Mold growth on dried Norway spruce and Scots pine sapwood boards was investigated in an accelerated outdoor field test for 96 days. The boards were dried using three different methods of stacking: single stacking, double stacking with the sapwood sides in each pair facing toward each other, and double stacking with sapwood sides facing outward. Drying was performed at three temperatures: 25°C, corresponding to air drying, and kiln drying at 70°C and 110°C. The degree of mold growth was visually assessed on both sides of each board. On average, pine boards showed a higher level of mold growth than the spruce boards. The highest average level of mold growth was found on the boards kiln dried at 70°C, whereas the air-dried boards and the boards kiln dried at 110°C showed considerably less mold growth. Stacking the boards during drying had a large impact on mold susceptibility of the sapwood. This study confirmed that, during the drying process, it is possible to direct the migration of nutrients in sapwood toward one chosen side of each board by double stacking; the opposite side leaches out, which has a great impact on surface mold growth. Chemical analyses of monosaccharide sugar gradients beneath the boards' surfaces confirmed the results.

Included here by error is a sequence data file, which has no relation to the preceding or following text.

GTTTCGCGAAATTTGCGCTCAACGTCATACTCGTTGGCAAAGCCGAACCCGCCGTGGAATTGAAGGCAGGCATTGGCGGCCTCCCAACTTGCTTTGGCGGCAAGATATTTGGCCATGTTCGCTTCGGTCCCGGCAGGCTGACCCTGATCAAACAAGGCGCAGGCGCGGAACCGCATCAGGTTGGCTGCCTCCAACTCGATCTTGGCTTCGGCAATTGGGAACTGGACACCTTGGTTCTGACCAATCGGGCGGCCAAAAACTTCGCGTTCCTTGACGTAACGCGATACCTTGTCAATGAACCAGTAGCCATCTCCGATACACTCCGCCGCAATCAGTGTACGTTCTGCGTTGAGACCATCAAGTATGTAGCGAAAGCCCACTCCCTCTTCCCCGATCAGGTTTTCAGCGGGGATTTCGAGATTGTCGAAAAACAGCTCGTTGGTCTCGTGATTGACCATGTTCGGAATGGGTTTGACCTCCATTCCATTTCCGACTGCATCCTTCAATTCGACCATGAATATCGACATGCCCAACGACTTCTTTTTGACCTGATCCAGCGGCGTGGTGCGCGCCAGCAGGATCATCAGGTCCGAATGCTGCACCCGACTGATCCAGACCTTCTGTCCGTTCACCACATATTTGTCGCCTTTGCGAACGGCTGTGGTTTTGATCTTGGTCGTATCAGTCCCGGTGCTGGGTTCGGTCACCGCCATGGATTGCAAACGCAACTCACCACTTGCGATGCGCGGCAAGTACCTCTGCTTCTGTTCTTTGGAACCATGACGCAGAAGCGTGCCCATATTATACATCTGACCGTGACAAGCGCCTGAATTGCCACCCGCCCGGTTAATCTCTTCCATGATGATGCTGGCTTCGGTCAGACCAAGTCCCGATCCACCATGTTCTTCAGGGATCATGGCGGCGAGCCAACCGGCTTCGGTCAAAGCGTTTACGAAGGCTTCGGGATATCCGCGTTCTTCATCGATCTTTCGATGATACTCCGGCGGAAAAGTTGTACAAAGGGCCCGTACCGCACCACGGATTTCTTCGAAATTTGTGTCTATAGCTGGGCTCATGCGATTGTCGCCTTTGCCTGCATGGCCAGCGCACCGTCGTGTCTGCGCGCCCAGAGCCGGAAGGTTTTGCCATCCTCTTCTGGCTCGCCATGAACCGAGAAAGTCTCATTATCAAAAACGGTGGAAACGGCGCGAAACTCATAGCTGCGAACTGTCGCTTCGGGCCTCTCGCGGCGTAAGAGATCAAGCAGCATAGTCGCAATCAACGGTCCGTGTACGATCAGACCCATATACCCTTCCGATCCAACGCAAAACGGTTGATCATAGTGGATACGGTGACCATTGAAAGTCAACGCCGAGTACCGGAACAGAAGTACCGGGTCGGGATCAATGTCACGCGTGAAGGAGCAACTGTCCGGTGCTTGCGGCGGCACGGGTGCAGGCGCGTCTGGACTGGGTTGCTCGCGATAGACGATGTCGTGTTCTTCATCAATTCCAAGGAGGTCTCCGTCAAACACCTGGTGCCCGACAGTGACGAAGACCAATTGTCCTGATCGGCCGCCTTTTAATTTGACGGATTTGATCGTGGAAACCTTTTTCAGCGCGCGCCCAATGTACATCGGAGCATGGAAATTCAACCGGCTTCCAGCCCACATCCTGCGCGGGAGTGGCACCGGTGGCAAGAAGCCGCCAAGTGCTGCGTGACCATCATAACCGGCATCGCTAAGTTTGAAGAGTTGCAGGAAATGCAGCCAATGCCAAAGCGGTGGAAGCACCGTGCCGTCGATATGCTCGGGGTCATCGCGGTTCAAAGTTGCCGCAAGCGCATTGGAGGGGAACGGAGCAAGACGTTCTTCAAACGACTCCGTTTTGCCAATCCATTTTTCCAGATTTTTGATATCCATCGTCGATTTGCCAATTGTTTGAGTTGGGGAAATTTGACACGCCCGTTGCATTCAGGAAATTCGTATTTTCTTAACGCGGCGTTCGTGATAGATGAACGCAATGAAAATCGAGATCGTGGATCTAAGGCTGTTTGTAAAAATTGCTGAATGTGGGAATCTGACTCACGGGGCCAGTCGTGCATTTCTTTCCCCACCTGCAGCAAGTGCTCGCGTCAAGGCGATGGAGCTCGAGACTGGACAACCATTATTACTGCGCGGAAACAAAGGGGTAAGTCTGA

The authors are, respectively, Assistant Professor and Assistant Professor, Div. of Wood Physics, Dept. of Engineering Sci. and Mathematics, Luleå Univ. of Technol., LTU Skellefteå, Sweden (Margot.Sehlstedt-Persson@ltu.se, Olov.Karlsson@ltu.se); Researcher, SP Trätek Technical Research Inst. of Sweden, Skellefteå, Sweden (Thomas.Wamming@sp.se); and Professor, Div. of Wood Physics, Dept. of Engineering Sci. and Mathematics, Luleå Univ. of Technol., LTU Skellefteå, Sweden (Tom.Moren@ltu.se). This paper was received for publication in March 2011. Article no. 11-00035.